It has developed over the years into this role, has an excellent reputation and provides online support to students.
Germany's visa requirements have protected and helped Thai women
The new visa requirements were necessary as there was evidence of Thai women struggling to adapt in Germany particularly those without language skills and who had partners who could not find work or earn enough money to support a family. Research conducted by various PhD students and studies into the plight of Thai women in Germany before 2010 indicated that some Thai women had been forced into the prostitution industry in Germany.
In fact, even with the new regulations that have been put in place, it is estimated that 65% of Thai women married to German men earn less than 2,000 euros a month in Germany and are decidedly less well off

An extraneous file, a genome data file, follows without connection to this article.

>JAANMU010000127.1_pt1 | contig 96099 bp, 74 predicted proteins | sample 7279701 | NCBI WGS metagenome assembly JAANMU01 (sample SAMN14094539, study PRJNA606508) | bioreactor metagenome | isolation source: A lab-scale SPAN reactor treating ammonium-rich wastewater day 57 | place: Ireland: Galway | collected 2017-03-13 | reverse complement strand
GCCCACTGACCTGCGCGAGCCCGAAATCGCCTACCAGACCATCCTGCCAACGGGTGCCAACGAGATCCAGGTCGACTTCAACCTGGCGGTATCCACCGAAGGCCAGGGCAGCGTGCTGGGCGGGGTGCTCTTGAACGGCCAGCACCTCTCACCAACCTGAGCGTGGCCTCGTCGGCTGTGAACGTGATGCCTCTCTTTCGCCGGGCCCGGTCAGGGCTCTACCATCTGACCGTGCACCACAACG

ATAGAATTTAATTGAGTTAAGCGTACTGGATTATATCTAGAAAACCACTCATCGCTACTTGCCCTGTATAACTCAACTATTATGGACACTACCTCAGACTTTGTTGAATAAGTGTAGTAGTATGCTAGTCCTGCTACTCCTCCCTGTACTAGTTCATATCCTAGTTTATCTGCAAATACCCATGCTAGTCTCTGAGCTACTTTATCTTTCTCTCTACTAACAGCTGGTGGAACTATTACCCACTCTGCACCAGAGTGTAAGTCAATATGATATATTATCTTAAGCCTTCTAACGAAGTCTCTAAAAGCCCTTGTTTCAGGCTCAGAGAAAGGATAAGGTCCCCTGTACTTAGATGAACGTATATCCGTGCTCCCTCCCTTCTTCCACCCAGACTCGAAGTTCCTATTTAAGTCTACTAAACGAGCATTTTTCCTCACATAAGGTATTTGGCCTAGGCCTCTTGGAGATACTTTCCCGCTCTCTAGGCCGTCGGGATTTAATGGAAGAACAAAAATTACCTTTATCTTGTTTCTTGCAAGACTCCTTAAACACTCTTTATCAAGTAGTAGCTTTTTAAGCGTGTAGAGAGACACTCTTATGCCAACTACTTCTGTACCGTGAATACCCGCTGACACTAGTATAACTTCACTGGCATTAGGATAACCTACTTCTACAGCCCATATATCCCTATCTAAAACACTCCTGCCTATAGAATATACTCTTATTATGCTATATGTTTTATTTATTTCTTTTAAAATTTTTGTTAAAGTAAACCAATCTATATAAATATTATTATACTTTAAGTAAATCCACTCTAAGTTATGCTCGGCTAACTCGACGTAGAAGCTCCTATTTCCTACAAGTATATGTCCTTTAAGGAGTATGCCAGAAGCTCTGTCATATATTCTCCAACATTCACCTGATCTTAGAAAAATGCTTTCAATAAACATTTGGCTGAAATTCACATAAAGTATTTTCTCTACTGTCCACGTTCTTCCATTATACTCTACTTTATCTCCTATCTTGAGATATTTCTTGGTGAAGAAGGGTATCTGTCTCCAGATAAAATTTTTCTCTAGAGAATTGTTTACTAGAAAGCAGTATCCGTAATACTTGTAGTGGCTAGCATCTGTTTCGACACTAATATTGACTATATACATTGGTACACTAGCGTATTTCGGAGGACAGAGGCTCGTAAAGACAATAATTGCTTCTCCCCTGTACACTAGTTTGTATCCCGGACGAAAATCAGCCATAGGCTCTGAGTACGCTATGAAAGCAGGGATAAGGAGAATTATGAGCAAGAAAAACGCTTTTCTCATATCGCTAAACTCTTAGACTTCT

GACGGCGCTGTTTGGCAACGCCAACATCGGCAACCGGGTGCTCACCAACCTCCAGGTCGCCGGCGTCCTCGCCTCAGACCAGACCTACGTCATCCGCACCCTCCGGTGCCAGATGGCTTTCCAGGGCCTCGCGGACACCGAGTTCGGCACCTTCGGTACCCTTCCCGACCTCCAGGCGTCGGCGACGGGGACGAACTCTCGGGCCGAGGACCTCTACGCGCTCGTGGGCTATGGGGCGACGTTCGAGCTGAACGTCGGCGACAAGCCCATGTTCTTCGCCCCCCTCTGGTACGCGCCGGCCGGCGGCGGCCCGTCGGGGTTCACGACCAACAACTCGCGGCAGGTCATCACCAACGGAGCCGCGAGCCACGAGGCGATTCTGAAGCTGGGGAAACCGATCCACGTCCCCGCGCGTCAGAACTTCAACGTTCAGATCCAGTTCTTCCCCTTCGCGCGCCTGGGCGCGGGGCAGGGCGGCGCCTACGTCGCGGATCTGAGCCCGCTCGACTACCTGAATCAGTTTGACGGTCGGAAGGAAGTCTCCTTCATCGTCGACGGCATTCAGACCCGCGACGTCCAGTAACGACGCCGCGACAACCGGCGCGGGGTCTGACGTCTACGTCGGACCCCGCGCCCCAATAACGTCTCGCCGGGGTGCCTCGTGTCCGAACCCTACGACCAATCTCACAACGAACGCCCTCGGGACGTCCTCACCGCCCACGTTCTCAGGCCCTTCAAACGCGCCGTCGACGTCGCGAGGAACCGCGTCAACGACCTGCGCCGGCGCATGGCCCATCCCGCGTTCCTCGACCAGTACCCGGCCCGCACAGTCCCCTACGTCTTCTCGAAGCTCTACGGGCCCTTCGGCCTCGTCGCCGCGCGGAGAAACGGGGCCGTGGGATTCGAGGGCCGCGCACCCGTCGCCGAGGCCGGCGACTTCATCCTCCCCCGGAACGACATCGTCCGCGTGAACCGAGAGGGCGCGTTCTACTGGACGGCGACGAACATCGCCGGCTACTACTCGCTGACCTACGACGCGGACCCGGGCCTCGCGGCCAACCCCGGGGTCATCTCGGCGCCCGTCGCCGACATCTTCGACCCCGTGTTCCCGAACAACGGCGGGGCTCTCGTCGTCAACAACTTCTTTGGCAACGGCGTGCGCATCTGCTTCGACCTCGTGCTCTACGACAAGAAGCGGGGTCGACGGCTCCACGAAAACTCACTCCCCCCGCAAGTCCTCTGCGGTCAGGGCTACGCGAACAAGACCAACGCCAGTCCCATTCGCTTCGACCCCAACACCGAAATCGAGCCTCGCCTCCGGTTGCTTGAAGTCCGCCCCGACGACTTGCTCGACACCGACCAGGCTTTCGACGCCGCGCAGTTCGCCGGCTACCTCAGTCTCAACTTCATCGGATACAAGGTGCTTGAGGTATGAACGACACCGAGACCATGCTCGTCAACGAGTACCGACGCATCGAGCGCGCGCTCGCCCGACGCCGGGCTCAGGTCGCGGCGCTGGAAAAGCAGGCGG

Research on Thai women in Germany
Important research carried out by Thai PhD students in conjunction with Thailand's National Institute of Development Administration in 2009 shed a lot of light on Thai women living in Germany. This has been updated with extensive interviews with Thai women from all backgrounds living in Germany.
Many of the Thai women living in Germany today are girlfriends or life partners of German men but a significant majority are still married to German partners.
In addition to this, many Thai women have migrated to Nordic and Continental European countries in search of work in Thai restaurants or Thai massage parlours.